After the Shakespearean heights House of Cards has tried to hit throughout its first season, it's curious to see the show's maiden voyage conclude so anti-climactically -- with a "dramatic" close-up on Frank's phone and a muted shot of Frank pulling ahead of Claire on their late-night job. Get it? Because he's in the running to become Vice President?
The season's true climax, of course, came a few episodes earlier, when Frank straight-up murdered Peter Russo -- and staged his death to look like a suicide. Though I was certain that Russo would be a goner before the season ended, I couldn't have guessed that he'd die at Frank's hands... and honestly, I'm not sure how crazy I am about this development. Wouldn't Frank know not to commit such a heinous crime in a garage that must boast 24/7 security surveillance? Wouldn't he think it more prudent to simply wait and let Peter drink himself to death? And wouldn't knowing what his boss just did be a little too much, even for someone as inexplicably loyal as Doug?
Let's put a pin in that for the moment and go back to the beginning of Chapter 11, which begins, fittingly enough, with everyone realizing that Russo's campaign is utterly bankrupt. This means that there's a hole in Pennsylvania's gubernatorial race, one that can only be filled at this late date by a sure thing: Vice President Matthews, who's unhappy enough with his current job to consider Frank's idea. (It's so crazy, it just might work!)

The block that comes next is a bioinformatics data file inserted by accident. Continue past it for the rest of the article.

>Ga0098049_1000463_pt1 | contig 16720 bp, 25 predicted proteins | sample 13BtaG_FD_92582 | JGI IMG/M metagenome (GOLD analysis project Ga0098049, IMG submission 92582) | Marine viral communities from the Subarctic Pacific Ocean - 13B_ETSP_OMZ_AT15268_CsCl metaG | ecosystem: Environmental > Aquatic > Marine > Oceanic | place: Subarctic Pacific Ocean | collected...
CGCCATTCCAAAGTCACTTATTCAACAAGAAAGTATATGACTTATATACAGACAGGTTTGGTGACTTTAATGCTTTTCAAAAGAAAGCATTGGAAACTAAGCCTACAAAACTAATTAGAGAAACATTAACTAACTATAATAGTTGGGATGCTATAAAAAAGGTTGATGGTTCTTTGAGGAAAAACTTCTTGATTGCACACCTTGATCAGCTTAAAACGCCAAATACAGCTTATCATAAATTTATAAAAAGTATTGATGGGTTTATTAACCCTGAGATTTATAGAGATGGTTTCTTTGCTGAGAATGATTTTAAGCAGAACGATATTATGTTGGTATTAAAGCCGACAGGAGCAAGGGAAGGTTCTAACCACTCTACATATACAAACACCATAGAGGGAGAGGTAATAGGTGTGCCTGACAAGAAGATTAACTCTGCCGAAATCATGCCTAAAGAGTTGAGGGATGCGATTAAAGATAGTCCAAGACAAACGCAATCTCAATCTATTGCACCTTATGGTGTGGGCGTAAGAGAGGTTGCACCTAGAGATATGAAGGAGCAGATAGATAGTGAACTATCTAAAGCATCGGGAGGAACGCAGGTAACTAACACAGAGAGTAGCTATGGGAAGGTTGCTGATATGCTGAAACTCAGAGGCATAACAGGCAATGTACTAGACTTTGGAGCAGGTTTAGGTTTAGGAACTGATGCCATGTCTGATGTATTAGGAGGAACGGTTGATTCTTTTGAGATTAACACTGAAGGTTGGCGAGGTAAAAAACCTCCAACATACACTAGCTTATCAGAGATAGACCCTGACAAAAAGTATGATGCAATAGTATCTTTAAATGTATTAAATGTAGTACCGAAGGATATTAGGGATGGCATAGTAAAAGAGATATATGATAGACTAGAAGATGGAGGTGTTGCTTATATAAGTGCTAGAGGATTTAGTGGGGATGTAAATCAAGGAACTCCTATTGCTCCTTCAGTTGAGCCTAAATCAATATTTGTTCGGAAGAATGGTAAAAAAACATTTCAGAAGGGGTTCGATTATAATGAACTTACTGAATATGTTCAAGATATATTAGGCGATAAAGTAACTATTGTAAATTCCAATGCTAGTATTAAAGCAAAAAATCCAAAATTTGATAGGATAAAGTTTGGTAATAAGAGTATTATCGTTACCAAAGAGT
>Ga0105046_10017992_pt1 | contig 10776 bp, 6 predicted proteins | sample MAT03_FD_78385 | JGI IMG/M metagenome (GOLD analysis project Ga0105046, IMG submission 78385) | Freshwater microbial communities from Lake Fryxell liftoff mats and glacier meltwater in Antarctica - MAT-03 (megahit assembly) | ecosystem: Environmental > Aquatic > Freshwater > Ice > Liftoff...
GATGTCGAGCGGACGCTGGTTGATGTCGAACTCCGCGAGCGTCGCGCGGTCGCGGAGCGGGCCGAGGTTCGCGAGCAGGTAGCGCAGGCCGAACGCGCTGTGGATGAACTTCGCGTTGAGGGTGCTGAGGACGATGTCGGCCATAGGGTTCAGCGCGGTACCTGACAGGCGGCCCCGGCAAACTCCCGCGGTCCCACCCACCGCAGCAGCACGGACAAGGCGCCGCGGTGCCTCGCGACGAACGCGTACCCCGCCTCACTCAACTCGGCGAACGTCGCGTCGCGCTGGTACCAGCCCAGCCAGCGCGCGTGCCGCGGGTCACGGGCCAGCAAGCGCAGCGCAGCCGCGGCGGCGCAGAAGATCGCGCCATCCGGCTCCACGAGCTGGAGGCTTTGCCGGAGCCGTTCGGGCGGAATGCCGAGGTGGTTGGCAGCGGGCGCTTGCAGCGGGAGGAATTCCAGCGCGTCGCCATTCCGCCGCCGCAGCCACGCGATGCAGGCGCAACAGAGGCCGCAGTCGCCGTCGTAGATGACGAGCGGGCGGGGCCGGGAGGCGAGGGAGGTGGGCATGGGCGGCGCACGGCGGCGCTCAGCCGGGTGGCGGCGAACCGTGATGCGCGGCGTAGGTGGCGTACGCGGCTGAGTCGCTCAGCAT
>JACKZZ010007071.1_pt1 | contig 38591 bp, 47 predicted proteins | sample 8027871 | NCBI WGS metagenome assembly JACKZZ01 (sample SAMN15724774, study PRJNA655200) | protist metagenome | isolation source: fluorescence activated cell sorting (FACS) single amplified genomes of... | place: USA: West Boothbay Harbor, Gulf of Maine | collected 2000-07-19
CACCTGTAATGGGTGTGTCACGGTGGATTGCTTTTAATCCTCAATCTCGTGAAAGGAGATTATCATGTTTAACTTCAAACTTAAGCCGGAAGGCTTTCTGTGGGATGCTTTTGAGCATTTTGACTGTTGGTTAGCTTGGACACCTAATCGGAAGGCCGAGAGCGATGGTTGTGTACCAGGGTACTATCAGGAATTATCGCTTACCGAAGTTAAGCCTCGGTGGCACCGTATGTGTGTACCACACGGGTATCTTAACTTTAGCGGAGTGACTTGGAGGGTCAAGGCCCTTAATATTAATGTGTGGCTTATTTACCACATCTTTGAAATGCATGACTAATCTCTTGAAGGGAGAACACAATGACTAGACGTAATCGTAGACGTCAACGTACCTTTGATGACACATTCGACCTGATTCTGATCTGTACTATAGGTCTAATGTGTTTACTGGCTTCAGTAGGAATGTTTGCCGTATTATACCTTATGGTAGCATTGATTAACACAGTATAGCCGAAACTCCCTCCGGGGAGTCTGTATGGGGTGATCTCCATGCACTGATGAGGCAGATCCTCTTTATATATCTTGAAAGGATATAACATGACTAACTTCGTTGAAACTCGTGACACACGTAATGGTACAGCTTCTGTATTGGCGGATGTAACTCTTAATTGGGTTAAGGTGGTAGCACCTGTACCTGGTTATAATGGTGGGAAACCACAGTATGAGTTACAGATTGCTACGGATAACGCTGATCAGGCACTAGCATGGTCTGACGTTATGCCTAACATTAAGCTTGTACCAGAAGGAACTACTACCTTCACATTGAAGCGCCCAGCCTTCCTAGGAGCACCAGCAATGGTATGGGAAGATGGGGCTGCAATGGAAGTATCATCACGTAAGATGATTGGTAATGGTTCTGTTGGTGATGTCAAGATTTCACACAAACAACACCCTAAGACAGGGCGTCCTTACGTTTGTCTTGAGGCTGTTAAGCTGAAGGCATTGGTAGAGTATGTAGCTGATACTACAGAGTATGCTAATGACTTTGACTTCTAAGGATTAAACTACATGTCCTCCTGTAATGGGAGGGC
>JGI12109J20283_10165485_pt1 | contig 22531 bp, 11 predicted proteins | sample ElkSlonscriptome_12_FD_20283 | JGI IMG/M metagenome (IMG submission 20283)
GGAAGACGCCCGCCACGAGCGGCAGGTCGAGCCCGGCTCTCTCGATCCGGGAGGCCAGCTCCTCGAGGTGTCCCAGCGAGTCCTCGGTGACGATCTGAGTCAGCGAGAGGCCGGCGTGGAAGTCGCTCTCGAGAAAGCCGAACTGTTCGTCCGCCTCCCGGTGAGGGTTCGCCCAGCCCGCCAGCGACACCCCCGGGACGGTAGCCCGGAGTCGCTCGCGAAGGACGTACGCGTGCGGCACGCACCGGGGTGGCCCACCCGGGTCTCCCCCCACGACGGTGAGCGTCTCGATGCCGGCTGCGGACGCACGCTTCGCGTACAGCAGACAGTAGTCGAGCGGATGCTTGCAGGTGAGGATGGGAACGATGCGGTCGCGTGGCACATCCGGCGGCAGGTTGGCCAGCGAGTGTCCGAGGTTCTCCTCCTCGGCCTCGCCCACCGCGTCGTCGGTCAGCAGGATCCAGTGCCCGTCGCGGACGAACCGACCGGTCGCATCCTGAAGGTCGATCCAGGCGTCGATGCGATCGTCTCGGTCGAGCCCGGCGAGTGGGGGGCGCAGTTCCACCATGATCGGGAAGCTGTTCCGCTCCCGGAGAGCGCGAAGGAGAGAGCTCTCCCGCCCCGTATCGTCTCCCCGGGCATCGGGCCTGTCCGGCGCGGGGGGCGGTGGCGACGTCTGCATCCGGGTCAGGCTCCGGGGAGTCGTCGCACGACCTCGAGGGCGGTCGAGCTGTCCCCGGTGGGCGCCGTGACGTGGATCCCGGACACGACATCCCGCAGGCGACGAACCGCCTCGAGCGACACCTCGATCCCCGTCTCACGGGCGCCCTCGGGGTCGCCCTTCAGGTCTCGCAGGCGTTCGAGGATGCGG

Just a few string-pulling sessions later, Frank meets with Linda, who's the first one to understand his true grand scheme: Underwood wants Matthews to go back to Pennsylvania so that he can secure the vice presidential seat for himself, then use his experience to spearhead his own presidential campaign in 2020. (Or possibly 2016, if he manages to tank the Walker industry from the inside.) After some quick calculating, Frank decides to come clean to Linda about his plan -- and tell her that he thinks the two of them could make quite a team.
Meanwhile, poor Russo just falls further and further off the wagon. He drinks himself into a stupor, then manages to drive all the way to his ex-wife's house. He calls his daughter, who says that he should leave; his son won't even talk to him. Man, those kids are really going to regret this conversation in the morning.
NEXT: The decline and fall of poor Peter